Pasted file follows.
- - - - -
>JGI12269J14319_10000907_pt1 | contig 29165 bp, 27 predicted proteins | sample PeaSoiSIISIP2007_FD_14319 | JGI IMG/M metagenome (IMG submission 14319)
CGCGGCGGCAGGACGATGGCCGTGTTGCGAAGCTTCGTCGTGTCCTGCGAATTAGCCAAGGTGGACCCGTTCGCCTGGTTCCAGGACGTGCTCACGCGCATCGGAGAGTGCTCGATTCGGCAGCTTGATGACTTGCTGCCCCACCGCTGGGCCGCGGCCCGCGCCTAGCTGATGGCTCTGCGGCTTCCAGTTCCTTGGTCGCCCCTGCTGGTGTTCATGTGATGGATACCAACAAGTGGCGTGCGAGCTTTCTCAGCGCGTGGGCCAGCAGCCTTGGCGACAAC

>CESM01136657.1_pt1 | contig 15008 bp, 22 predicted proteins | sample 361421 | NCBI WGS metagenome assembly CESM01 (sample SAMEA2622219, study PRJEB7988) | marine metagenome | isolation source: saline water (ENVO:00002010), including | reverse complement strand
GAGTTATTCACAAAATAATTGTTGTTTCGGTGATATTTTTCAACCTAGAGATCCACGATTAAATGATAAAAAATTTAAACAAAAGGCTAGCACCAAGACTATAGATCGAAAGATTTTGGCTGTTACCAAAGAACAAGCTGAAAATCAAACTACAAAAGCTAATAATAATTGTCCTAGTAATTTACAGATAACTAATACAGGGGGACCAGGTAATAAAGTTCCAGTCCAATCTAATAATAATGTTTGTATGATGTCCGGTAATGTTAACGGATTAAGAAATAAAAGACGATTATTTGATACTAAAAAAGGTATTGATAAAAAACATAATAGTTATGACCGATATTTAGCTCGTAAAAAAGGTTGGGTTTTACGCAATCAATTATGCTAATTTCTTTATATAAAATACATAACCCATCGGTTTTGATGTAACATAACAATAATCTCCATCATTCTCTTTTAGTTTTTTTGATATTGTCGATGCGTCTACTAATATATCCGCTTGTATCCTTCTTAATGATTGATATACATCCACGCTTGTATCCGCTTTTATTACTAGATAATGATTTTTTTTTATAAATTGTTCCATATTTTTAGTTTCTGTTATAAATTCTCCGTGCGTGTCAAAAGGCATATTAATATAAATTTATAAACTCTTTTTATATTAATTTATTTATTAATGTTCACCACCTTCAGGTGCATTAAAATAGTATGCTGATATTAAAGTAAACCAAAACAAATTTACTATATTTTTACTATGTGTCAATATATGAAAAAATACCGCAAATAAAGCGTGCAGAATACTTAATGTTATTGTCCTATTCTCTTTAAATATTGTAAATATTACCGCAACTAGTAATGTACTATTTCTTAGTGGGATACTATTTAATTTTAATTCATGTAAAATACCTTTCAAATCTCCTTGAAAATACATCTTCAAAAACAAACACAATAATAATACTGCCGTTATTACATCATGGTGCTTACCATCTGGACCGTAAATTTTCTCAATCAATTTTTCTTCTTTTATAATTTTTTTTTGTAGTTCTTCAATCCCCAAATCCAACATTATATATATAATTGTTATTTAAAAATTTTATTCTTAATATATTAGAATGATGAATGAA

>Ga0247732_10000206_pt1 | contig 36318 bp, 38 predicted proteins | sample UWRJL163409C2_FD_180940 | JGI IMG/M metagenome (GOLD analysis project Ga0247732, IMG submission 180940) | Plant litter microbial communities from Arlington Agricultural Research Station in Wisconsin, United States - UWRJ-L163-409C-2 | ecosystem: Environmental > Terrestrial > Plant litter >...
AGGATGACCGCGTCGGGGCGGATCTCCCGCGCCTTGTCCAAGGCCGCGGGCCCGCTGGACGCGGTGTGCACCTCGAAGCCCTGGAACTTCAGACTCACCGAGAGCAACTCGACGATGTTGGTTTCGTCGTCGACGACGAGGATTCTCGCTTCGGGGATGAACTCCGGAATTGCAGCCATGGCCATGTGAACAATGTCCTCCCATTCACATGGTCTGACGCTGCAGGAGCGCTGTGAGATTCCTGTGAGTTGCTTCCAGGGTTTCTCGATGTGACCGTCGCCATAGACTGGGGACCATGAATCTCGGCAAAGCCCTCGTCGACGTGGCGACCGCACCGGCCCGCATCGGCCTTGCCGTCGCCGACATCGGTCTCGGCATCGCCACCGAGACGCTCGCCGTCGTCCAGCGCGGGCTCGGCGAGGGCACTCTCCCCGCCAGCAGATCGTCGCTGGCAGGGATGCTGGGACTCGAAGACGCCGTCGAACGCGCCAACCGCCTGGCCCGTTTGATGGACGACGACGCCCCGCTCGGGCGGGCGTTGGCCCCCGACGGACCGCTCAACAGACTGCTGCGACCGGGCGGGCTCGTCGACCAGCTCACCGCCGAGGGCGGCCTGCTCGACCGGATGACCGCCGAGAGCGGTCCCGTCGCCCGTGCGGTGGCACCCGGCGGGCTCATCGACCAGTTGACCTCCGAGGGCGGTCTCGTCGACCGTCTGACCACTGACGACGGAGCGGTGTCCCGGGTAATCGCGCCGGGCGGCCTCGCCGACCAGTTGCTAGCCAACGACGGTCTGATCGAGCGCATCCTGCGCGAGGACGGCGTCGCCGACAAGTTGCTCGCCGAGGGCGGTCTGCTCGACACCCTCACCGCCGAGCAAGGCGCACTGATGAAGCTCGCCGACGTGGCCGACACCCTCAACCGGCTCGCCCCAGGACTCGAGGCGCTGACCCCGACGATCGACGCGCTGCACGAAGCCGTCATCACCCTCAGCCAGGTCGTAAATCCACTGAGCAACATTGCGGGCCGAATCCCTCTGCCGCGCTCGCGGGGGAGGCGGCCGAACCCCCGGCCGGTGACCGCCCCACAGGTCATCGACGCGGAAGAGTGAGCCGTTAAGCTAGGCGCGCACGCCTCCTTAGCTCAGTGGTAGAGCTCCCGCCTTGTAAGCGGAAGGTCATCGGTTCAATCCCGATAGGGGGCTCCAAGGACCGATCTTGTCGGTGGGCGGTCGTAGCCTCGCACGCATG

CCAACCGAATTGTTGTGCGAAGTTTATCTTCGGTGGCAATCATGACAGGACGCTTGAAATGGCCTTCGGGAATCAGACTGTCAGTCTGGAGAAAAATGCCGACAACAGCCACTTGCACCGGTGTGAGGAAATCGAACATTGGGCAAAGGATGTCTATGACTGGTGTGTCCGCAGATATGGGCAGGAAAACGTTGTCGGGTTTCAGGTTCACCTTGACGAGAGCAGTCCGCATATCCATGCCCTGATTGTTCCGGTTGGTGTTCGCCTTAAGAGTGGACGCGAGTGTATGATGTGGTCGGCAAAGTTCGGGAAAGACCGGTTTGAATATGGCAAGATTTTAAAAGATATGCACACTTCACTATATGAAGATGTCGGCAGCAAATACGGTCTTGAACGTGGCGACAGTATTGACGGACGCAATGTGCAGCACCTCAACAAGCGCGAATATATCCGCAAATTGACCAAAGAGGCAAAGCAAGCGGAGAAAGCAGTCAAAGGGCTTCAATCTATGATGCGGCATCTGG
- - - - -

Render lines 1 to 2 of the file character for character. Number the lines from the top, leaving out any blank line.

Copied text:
>JGI12269J14319_10000907_pt1 | contig 29165 bp, 27 predicted proteins | sample PeaSoiSIISIP2007_FD_14319 | JGI IMG/M metagenome (IMG submission 14319)
CGCGGCGGCAGGACGATGGCCGTGTTGCGAAGCTTCGTCGTGTCCTGCGAATTAGCCAAGGTGGACCCGTTCGCCTGGTTCCAGGACGTGCTCACGCGCATCGGAGAGTGCTCGATTCGGCAGCTTGATGACTTGCTGCCCCACCGCTGGGCCGCGGCCCGCGCCTAGCTGATGGCTCTGCGGCTTCCAGTTCCTTGGTCGCCCCTGCTGGTGTTCATGTGATGGATACCAACAAGTGGCGTGCGAGCTTTCTCAGCGCGTGGGCCAGCAGCCTTGGCGACAAC